A Sabbath for Homosexuals. An Oxymoron or a Blessing?

Oliver Sacks, “In memoriam” (1933-2015)

For this is what the LORD says: "To the “homosexuals” (eunuchs) who keep my Sabbaths, who choose what pleases me and hold fast to my covenant, to them I will give within my temple and its walls a memorial and a name better than sons and daughters; I will give them an everlasting name that will not be cut off.” Isaiah 56: 4,5.

The 14th annual European Kinship Meeting (KEM) took place on August 27-31, 2015, in the charming and breezy city of Florence, Italy. Well organized by Ruud Kiebomm and Lisa Verona, LGBT Adventists from all over Europe met to share their experiences and to encourage each other in their Christian living. Under the general title of “This Church is Our Church, is your Church, is mine” and led by an emphatic Italian pastor, the group tried to understand and discover the sense and need of healthy religious roots and belonging. Two dimensions were kept closely in mind during the whole long week-end.

First, the enormous value of the real, concrete life of these Adventists – sons and daughters, brothers and sisters of us all – who attend the same Sabbath school meetings, sing the same hymns, and read the same Bible. Adventists who are deeply attached to the same hope in Christ’s second coming. This heterogeneous and existentially rich group, here in Europe or elsewhere, doesn't represent a problem or a risk for Adventism, as some still believe, but rather a resource and an opportunity to understand and re-articulate the real priorities in our Church. Being a religious community very much attached to its high ideals and standards it becomes easy for Adventists to forget that those values are emptied of meaning if we isolate them from the actual life and experience of the people they are supposed to inform and orient. Real people are not ancillary realities or entities subservient to ideals. Rather they help correct, reshape and – above all – distinguish which ideals are ideological and dehumanizing and which are life-promoting and thus truly binding.

The concrete life of people can't be reduced to just an application of our ideals. It must become the assessment-place of our cherished high ideals. This happens in healthy families and must also happen in our Adventist community. Ideals can help us but may also deeply damage us. Ideals are not God, and therefore are not absolutes in themselves but need to be continually assessed and re-oriented. The best way to do this is by confronting them with the real lives of people. That is what LGBT Adventists can really represent for us. A mercy, a gift, a human space to check the validity and real force of our ideals. We can't give them up. We would become poorer and hollowed, merely methodological Adventists without dimensions of hope and laughter. A reduction to religious machines, trying to make others as predictable as ourselveves.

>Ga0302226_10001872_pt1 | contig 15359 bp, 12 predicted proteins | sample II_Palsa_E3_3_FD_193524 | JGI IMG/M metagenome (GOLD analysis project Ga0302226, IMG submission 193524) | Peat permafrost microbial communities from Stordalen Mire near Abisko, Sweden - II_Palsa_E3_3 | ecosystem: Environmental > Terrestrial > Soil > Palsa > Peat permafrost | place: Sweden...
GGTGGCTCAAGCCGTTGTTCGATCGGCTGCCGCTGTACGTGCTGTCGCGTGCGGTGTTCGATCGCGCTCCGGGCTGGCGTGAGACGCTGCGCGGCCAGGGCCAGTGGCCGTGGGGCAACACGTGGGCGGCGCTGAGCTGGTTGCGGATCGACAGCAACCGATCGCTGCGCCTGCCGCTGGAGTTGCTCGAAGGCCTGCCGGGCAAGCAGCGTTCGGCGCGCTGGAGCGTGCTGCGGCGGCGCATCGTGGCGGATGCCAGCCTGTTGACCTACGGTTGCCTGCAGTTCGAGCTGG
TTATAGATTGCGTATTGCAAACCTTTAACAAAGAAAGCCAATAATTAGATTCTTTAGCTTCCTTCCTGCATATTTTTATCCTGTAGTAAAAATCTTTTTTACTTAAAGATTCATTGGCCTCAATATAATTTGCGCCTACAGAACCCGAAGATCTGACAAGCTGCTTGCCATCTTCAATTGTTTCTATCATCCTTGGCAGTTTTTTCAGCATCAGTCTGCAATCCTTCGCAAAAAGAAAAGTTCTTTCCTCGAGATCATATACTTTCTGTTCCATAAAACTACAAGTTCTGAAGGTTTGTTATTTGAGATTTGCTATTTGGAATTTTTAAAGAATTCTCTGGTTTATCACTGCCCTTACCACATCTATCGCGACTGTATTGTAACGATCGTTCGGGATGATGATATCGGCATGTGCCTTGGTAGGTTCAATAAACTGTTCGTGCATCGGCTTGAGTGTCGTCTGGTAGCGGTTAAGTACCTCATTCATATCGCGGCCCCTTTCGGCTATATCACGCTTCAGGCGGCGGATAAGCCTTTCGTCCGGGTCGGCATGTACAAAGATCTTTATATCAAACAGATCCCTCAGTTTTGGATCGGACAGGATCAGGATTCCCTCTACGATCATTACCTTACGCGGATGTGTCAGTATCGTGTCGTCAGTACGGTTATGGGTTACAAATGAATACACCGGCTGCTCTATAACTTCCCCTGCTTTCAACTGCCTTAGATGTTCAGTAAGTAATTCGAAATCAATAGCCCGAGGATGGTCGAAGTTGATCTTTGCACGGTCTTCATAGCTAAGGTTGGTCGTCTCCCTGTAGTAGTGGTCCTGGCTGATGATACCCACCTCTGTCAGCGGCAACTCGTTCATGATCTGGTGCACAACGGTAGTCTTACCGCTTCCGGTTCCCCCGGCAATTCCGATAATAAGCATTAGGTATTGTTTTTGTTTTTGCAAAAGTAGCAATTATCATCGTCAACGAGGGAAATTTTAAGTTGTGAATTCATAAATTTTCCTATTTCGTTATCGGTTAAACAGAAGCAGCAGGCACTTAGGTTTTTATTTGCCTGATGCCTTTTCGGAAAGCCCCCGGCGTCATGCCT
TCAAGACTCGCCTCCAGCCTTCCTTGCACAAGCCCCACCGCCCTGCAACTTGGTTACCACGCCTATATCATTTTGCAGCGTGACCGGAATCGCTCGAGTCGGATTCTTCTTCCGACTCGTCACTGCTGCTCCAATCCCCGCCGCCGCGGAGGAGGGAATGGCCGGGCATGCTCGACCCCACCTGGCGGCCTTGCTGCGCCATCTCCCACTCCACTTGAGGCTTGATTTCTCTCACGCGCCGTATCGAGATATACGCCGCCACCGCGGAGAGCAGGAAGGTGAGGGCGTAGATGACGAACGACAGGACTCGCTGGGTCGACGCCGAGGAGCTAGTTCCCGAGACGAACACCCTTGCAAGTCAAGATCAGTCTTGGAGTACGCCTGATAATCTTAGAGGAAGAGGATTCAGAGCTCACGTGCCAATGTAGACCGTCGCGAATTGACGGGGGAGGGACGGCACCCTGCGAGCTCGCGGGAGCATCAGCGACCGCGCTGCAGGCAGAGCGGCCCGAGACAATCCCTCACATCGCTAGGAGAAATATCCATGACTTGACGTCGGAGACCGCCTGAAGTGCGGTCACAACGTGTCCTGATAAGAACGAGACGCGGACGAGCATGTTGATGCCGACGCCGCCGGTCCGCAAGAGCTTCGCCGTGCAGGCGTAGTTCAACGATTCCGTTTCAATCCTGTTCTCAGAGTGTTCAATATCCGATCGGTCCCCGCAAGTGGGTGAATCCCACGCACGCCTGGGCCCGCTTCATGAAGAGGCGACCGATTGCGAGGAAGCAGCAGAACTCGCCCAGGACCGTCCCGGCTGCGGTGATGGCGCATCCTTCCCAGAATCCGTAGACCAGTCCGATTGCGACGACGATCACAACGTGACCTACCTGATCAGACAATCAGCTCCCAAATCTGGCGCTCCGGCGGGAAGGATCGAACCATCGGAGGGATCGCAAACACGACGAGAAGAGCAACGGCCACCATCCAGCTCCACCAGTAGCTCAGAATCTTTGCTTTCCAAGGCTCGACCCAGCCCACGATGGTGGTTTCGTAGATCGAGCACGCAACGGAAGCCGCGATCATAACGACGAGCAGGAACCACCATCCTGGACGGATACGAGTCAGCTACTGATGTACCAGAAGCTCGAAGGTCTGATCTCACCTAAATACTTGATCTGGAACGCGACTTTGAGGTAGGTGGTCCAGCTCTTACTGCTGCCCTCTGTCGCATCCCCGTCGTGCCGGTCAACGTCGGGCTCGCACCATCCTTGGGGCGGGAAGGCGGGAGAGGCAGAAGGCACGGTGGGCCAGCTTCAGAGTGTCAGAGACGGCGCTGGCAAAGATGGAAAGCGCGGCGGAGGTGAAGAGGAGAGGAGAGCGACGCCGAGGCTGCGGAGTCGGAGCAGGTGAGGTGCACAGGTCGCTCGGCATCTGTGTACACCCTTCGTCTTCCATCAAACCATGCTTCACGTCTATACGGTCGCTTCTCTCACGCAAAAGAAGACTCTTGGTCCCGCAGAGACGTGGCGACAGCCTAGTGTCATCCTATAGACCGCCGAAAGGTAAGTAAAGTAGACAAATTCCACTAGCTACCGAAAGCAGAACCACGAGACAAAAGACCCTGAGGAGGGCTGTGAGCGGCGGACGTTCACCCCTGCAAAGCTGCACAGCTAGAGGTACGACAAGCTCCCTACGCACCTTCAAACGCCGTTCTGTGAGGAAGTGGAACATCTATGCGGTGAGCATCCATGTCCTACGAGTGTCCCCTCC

Second, we have used the Bible to keep us blindly attached to our unduly absolutized ideals. This attitude is visible in the rule-based understanding of the Sabbath, the Second Coming, vegetarianism or other life-style issues. But we can't rescue and renew these fundamental Adventist experiences if we keep maintaining the same rigid and monolithic principle-based hermeneutics. For this reason our typical “exclusive principle-based” hermeneutics must become an “inclusive poetic-narrative hermeneutics” that allows us to privilege plurality and complexity instead of univocal homogeneity. Our exclusivist hermeneutics has led us to deform our understanding of the Sabbath. We have been attentive to all the passages which are predominantly rule-based and therefore exclusivist. But the Bible also has strong inclusive Sabbath-related verses such as the one quoted at the top of this essay. In reality both perspectives belong to the Bible, the inclusive and the exclusive. But we need to modify and update our massively exclusive Sabbath hermeneutics introducing important corrections. And the most important corrective is to allow inclusive texts their rightful dominance. This is just what Jesus himself taught us in the Gospel: "The Sabbath was made for man, not man for the Sabbath.” (Mark 2:27)